StoryQ: BDD / Acceptance Testing with a little help from LINQ

24 Jul
My first ever "write" operation to the Open Source community just happened! Todd (who I am working with at Datacom) was really keen to start using NBehave. He wanted to provide our clients with more visibility of what features were implemented / broken in each release. Because we were releasing every time someone checked in some code, it was pretty important to automate this. NBehave, much like ruby's rspec, is a great framework for making user stories executable within your IDE. Outside of your IDE, you've got things like Fitnesse, ZiBreve, and Twist - which are better if you want non technical people to be able to interactively define storys. On our project, however, we had technical people putting the acceptance tests into our Nunit project. Now, NBehave is written as an extension to NUnit, so i guess you could say they are compatible, but NBehave wasn't compatible with the two NUnit runners that we were using all the time. Our developers used the superb Resharper test unit runner as they coded, and our build server (TeamCity, damn you JetBrains!) both wanted to run plain old NUnit.Framework.TestAttribute Tests. So we set out to create a simple framework for running things that looked like story tests from within any test framework. StoryQ is what Todd & I came up with. The key points of difference from NBehave are:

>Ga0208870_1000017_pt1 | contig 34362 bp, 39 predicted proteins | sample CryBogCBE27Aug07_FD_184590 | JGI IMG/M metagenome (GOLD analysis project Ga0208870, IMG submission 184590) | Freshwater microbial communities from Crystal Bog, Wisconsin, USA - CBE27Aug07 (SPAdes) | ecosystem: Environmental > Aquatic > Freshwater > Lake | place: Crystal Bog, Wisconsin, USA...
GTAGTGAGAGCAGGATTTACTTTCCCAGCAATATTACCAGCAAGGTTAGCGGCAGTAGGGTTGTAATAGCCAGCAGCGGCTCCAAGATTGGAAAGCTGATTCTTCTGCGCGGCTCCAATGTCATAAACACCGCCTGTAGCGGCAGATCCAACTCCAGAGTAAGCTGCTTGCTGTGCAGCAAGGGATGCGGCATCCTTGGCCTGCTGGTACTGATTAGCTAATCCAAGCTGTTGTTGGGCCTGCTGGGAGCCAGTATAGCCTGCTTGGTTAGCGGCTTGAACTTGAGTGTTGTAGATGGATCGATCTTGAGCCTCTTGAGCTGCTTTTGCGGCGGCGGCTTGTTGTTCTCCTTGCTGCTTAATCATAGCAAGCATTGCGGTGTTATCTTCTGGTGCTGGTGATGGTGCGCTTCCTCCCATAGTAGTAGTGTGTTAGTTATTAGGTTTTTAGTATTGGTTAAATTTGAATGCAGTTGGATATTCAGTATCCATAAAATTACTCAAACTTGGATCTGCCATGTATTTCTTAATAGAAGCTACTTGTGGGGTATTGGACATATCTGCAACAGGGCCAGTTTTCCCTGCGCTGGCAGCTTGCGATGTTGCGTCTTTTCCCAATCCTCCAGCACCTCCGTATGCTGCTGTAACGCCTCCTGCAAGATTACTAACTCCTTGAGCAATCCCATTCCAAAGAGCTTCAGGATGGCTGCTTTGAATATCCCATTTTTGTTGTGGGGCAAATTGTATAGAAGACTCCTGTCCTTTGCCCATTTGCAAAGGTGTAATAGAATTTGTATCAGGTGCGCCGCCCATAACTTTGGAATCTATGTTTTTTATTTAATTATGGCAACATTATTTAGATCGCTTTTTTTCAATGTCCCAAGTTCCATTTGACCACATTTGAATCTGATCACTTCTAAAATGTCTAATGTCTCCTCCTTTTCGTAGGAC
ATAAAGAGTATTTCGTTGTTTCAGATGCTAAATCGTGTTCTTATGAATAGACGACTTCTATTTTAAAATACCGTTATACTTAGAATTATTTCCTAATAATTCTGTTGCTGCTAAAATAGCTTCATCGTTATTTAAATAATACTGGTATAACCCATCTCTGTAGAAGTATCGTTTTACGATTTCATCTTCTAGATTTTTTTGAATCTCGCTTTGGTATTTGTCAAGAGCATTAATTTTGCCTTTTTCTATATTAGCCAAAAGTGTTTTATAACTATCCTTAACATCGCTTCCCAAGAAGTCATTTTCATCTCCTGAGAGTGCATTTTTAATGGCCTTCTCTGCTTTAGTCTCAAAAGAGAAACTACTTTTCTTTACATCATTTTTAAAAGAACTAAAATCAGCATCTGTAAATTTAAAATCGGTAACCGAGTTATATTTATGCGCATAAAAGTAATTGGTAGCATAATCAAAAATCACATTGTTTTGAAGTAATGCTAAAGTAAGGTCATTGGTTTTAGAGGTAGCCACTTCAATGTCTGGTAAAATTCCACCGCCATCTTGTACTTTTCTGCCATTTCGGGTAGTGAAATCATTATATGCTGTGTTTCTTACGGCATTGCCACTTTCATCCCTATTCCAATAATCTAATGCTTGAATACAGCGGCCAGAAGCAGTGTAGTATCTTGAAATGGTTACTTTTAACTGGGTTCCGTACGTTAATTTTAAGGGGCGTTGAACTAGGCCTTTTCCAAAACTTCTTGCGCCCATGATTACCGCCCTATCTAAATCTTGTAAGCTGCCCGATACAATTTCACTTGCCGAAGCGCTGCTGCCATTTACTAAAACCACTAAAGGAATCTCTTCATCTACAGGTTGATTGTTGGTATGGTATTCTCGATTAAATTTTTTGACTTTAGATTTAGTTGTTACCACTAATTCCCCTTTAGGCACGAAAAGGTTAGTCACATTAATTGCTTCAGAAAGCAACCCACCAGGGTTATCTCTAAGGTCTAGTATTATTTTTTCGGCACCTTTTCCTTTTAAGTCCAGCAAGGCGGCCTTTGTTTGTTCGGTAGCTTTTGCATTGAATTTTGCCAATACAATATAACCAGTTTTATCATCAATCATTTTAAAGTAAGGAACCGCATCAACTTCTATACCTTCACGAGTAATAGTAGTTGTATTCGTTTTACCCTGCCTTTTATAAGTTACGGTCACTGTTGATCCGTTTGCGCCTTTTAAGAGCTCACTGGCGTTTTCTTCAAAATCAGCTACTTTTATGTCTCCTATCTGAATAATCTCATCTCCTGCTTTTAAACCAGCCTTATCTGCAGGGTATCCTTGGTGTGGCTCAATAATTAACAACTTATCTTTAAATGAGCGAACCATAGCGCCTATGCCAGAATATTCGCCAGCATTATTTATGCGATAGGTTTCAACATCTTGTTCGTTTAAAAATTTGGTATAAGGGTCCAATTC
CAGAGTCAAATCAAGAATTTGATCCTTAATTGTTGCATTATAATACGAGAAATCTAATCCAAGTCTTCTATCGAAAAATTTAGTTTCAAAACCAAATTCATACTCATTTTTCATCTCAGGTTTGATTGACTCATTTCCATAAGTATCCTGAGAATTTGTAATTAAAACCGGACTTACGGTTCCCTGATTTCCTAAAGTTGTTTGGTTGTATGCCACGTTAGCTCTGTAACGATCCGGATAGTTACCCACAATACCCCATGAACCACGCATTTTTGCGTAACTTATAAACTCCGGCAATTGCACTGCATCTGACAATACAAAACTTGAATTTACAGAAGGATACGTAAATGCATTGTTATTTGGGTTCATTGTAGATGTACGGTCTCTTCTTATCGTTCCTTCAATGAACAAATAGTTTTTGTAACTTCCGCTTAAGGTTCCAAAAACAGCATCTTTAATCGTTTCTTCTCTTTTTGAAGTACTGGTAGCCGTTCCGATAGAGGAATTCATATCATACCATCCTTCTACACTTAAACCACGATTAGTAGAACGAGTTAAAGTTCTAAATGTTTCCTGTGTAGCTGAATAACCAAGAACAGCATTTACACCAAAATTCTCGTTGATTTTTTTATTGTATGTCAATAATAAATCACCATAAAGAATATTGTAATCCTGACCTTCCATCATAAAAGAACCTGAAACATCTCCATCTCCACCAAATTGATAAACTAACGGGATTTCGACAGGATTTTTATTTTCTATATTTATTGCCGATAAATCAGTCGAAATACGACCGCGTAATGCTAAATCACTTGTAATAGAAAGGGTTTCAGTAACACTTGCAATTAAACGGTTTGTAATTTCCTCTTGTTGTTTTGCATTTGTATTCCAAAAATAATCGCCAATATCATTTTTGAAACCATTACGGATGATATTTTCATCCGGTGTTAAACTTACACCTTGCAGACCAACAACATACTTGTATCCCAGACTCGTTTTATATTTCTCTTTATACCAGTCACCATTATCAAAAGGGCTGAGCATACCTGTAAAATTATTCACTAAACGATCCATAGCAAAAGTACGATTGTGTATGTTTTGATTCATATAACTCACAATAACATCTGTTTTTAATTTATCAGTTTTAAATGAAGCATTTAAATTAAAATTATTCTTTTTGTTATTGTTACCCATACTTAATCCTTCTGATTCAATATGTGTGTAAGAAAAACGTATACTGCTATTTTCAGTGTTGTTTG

• No dependency on any particular unit testing framework (although StoryQ does like to know what kind of Inconclusive / Pending exception your framework uses)
  • StoryQ can use Lambda Expressions to make a sentence-like string out of a method call. This might not sound like much, but it actually takes away a lot of duplication pain. Thanks, LINQ!
  • When you run a brand new story test, it will be marked as pending (not failed).
  • By default, StoryQ output goes to Console.Out. You can also make it write a coloured html report to a file.
  • There is a GUI in the project that can convert from plain text into test case code.
We've tried to keep it all very simple and lightweight. If you feel like your current acceptance testing framework is too clunky, or if any of the benefits above sound good to you, then please grab the code and check out the samples. There's an explanation up on the project homepage. We are very keen for feedback: issues, comments, feature requests, contributors - please don't hold back.

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  1. Richard Paul